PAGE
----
Seth Wenig / AP
Back to the gold standard? There's not enough gold in the coffers.
Updated at 10:30 a.m. ET: Tapping a popular idea to restore confidence in the dollar, the Republican Party is expected to call for a commission to look at the idea of returning the U.S. to the gold standard.
To make that happen, they're going to have to find a lot more gold.
The idea, which has gained currency since the Federal Reserve flooded the financial system with money following the Panic of 2008, will be floated as a proposed plank in the party platform, to be voted on this week at the GOP convention in Tampa, Fla.
Proponents of the idea point to the creation of a Federal Gold Commission shortly after Ronald Reagan took office in 1981, when double-digit inflation was crippling the U.S. economy. Today, the fear is that massive government spending and more than $1 trillion in monetary expansion by the Fed will spark a new wave of inflation in the future.
“People believe we need to do something about the Fed; we need to do something about inflation,” said Marsha Blackburn, a Republican congresswoman from Tennessee and GOP platform committee co-chair. “When things you are doing aren't working you start looking at options, just like Reagan did."
The idea of restoring the link between the dollar and gold that was severed 40 years ago got some traction earlier in the presidential campaign from candidate Ron Paul, a Republican congressman from Texas, who continues to support the idea.
"It is horribly unjust to force the American people to do business with a dollar that is continuously debased by the Federal Reserve," he said at a recent hearing on monetary policy.
No one disputes that the swollen national debt poses a threat to the long-term health of the economy. Some Fed policymakers have recently expressed concerns about the possible side effects of another round of financial pump-priming that would further expand the central bank’s balance sheet.
“I do worry that we're facilitating debt buildup in the U.S.,” said James Bullard, president of the Federal Reserve Bank of St. Louis. “This is the wrong time in the global situation to be building up a lot of debt. You’ve just seen the terrible consequences in Europe from doing that, so I do worry about that."
Though the demise of the gold standard played out over decades, President Richard Nixon officially broke the link between gold and the dollar after the 1971 oil crisis sparked a surge in demand for gold redemptions from U.S. trading partners. Since then, the value of the currency has been set by daily fluctuations on a global market where values can change in a fraction of a second.
“Back in the 1950s, and before that, when you were making economic decisions on a quarterly basis you could move slowly,” said Ralph Silva, director at Silva Research. “Today you’ve got to make decisions on a quarter-of-a-second basis.”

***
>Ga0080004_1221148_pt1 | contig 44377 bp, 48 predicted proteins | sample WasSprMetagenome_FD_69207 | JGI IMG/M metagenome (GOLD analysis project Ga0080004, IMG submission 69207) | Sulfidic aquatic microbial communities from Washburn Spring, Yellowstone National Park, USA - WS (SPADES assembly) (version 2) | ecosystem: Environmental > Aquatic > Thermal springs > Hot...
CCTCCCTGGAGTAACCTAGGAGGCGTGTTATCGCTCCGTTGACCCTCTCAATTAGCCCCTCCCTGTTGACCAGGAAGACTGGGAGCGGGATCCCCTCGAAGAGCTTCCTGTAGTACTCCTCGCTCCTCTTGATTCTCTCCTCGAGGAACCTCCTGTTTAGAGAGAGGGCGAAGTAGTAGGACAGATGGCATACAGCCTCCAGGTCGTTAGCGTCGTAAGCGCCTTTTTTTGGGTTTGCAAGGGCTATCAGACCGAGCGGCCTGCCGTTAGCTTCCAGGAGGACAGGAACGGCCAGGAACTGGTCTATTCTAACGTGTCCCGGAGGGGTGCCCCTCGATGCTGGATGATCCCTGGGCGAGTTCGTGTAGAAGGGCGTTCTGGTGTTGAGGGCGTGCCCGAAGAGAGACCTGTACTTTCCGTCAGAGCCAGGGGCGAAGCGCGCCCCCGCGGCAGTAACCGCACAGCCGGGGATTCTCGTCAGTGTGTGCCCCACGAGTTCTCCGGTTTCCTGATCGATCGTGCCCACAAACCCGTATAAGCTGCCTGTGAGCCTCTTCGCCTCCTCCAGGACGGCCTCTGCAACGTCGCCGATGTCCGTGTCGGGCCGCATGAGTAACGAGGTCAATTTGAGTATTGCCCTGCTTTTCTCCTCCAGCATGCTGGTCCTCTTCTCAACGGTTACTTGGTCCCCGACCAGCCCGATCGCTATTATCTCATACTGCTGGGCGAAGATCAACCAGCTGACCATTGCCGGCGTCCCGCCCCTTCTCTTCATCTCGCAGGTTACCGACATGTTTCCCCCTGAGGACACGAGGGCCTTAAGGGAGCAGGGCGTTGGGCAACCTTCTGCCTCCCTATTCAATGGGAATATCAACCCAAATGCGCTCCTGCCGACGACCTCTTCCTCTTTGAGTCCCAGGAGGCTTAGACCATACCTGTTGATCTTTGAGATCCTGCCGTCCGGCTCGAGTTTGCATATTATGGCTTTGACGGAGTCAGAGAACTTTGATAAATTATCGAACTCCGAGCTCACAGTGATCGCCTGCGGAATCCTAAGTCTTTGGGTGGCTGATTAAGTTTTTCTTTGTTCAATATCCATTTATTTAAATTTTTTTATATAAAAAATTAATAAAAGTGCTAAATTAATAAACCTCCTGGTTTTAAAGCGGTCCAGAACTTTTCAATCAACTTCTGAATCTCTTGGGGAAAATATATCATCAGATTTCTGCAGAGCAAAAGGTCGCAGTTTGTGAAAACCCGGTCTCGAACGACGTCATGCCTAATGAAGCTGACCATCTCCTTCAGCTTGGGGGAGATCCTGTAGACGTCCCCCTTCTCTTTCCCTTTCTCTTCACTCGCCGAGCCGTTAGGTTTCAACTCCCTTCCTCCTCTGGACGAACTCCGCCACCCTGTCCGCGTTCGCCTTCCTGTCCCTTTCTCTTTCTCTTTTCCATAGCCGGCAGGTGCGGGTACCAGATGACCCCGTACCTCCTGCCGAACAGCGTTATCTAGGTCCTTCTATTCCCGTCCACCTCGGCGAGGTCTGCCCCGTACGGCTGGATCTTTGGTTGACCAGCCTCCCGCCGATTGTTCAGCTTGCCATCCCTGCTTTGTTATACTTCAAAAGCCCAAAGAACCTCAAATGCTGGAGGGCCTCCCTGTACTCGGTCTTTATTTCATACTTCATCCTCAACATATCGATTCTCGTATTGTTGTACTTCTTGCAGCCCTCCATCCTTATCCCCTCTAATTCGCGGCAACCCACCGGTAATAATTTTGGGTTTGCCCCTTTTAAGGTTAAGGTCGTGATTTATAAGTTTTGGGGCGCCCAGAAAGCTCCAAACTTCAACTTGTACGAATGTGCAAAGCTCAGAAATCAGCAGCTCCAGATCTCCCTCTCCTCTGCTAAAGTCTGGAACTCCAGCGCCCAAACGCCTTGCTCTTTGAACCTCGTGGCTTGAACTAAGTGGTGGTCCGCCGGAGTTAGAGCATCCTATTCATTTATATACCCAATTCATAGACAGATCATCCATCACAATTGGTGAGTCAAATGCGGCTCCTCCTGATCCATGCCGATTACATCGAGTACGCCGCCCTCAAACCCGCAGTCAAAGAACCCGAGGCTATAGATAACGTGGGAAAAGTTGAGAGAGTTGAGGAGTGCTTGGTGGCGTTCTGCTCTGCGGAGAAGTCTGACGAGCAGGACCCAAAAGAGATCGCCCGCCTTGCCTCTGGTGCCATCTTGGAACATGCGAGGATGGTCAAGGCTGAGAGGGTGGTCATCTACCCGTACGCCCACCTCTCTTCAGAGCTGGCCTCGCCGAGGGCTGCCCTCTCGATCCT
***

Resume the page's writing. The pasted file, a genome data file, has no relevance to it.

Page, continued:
Popular support for a return to the gold standard is fueled, in part, by nostalgia for a simpler time.
“If we could turn the clock back maybe 150 years then it’s possible for the U.S. dollar to be linked to gold,” said Moorad Choudhry, treasurer of the corporate banking division of RBS. ”I think it’s absolutely nonsensical. It won’t work. There’s a very good reason (the U.S.) unhooked it in 1971. It’s because their deficit didn’t enable them to maintain (the gold standard) with their supply of gold.“
That problem would be an order of magnitude worse today.
The U.S. holds 8,133 metric tons of gold reserves, according to the World Gold Council, or about 261 million ounces. At current market prices of about $1,667 an ounce, those reserves are worth roughly $435 billion.
That would cover less than 3 percent of the $15.9 trillion in Treasury debt outstanding. In fact all the worlds’ reserves -- estimated at 31,353 tons, or just over a billion ounces -- is not nearly enough to cover the outstanding U.S. debt.
And that’s just the money owed holders of public debt. On top of that $15.9 trillion, the U.S. would have to be willing and ready to exchange gold for the additional $10 trillion supply of money, from paper currency to bank deposits, denominated in dollars.
That was one of the reasons cited by Reagan’s gold commission when it recommended against the idea in March 1982.
“Most of us believe that even if other countries with substantial gold stocks and the major gold-producing countries were to agree with us on a restoration of an international gold standard, the United States -- and the system as a whole -- would confront an as-yet unsolved problem of the vast quantity of dollars worldwide with potential claims to gold convertibility,” the commissioners wrote in their final report.
Below, Rep. Ron Paul, (R-Texas), discusses a return to the gold standard with CNBC.